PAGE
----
As the conversation continued, I asked Mayfield, “Which jazz artist inspired or influenced you the most?”

“There’s not a specific person, because there were so many musicians from New Orleans; such a long list of inspiring musicians. Louis Armstrong was probably one of the most influential. Even an obscure piano player by the name of James Booker was something else. The inspiration comes from so many different areas such as trumpet player Terence Blanchard, John Lewis and the Modern Jazz Quartet, Charlie Mingus, sax legend Ornette Coleman, trumpeters Woody Shaw and Shorty Baker, Mahalia Jackson and of course, Wynton Marsalis, who I lived with for three years in New York City.”

When asked about what Tulsans should expect from his performance on November 1, he replies, “We intend to offer the experience, the authentic New Orleans experience, to hear the gumbo, taste the French Quarter, smell the second line and to touch on everyone’s five senses. There are those who think jazz is just for sophisticates; that jazz is something they can’t attain and that is not true at all.”

“Jazz opens your mind, individually and partying in a group, simultaneously. It also creates diversity. You can dance to it, sing to it and no matter what the situation, jazz gives you hope that you will get through whatever life throws at you.”

As for a message for Tulsans: “This is the message. After what we have been through this past year in New Orleans, and the fact that I lost my father during Hurricane Katrina, your coming to our concert on November 1 is as much a part of the rebuilding process as hammer and nails.

“The City of New Orleans appreciates you and your support, the band appreciates you and I personally appreciate you. You are really helping us, your brothers and sisters in America, get on the right foot in New Orleans, and we thank you from our hearts.”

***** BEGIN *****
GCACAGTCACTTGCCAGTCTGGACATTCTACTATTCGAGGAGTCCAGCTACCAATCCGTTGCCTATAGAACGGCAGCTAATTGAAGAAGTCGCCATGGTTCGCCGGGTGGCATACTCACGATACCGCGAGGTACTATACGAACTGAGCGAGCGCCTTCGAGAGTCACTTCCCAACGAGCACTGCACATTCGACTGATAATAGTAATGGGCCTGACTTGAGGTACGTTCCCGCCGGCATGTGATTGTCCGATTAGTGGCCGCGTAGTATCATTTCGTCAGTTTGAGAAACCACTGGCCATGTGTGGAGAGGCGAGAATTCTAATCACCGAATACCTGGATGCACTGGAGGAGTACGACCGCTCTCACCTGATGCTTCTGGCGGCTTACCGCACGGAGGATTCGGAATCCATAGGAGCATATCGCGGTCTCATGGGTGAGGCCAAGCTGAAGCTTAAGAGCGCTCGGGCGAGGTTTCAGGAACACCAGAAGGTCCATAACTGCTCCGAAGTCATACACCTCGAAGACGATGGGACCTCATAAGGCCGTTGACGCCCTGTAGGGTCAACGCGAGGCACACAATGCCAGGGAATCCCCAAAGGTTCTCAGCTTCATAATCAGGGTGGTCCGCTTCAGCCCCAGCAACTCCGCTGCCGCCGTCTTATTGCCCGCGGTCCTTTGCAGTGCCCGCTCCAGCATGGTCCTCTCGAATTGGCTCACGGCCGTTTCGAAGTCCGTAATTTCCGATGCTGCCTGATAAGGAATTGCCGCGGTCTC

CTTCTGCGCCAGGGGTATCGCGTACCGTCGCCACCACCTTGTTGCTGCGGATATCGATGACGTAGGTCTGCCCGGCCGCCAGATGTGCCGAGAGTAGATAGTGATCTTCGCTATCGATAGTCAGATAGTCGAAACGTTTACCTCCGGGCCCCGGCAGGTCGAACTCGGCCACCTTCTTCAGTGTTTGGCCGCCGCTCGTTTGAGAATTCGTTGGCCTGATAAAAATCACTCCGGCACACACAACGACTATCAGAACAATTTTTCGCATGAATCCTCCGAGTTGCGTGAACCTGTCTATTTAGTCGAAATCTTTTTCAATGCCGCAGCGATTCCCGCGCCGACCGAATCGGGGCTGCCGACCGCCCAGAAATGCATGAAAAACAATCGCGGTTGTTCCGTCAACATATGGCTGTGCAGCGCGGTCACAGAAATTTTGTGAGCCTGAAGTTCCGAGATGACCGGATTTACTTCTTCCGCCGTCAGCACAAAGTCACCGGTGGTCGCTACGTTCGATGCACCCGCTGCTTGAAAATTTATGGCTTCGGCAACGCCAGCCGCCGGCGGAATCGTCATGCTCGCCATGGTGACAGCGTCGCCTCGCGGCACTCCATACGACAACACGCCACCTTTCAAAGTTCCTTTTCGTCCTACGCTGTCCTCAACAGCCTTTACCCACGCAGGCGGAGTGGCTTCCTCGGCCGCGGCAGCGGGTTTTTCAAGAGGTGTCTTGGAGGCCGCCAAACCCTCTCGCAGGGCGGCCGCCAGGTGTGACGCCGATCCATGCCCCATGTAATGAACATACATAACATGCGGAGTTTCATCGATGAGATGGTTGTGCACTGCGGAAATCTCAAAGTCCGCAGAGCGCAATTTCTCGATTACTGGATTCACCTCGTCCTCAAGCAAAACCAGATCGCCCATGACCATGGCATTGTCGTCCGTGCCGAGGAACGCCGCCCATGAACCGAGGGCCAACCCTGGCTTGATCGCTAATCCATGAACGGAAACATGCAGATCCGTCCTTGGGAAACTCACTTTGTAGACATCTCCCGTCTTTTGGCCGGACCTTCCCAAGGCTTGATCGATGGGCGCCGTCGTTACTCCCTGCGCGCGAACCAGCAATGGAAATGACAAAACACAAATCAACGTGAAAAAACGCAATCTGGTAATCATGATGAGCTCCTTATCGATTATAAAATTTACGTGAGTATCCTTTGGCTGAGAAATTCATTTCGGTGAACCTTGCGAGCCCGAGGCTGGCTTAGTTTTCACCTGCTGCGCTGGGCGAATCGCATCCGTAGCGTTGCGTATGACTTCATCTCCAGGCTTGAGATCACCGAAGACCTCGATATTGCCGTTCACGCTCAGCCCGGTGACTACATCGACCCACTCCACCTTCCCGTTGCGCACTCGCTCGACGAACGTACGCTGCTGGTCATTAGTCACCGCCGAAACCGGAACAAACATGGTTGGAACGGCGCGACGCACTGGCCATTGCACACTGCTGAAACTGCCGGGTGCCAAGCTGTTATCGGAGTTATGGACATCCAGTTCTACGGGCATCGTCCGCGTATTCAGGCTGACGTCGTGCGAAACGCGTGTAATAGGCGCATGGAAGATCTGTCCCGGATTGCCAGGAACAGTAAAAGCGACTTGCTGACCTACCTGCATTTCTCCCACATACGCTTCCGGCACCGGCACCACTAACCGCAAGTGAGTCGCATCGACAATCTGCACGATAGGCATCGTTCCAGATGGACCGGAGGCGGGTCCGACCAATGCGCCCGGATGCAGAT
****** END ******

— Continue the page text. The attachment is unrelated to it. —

Throughout the telephone interview, I listened intently to Mayfield’s New Orleans drawl, filled with joy, laughter and a lilt in his voice, especially as he talked of jazz and his upbringing in New Orleans.

With his obvious passion for jazz and his undying love for his hometown, I could not help but be impressed by his positive outlook, uplifting spirit and his down-to-earth manner, very reminiscent of his Big Easy mentor Wynton Marsalis.

His attitude and comments assured me that Americans are, indeed, a resilient people, full of hope, compassion and seemingly always finding ways to build towards a brighter future.

To tell you the truth, I can’t wait for Irving Mayfield and the New Orleans Jazz Orchestra to step onto the stage of the Historic Brady Theater and you know why? I want to hear the gumbo. I want to taste the French Quarter and smell the second line. Above all, I want all of my senses to be touched by this very special musical heritage that will bring a joyful noise to Tulsa on November 1.

So wear your beads, masks and bring your umbrellas, and oh yes, we will get out of our seats and prance, dance and march with the second line just as Mr. Mayfield said we would. The Joint will be Jumpin’ for “Mardi Gras in November.”

For more information or to purchase tickets, call 58B-RADY, or visit www.etix.com.

Updated 10-26-2006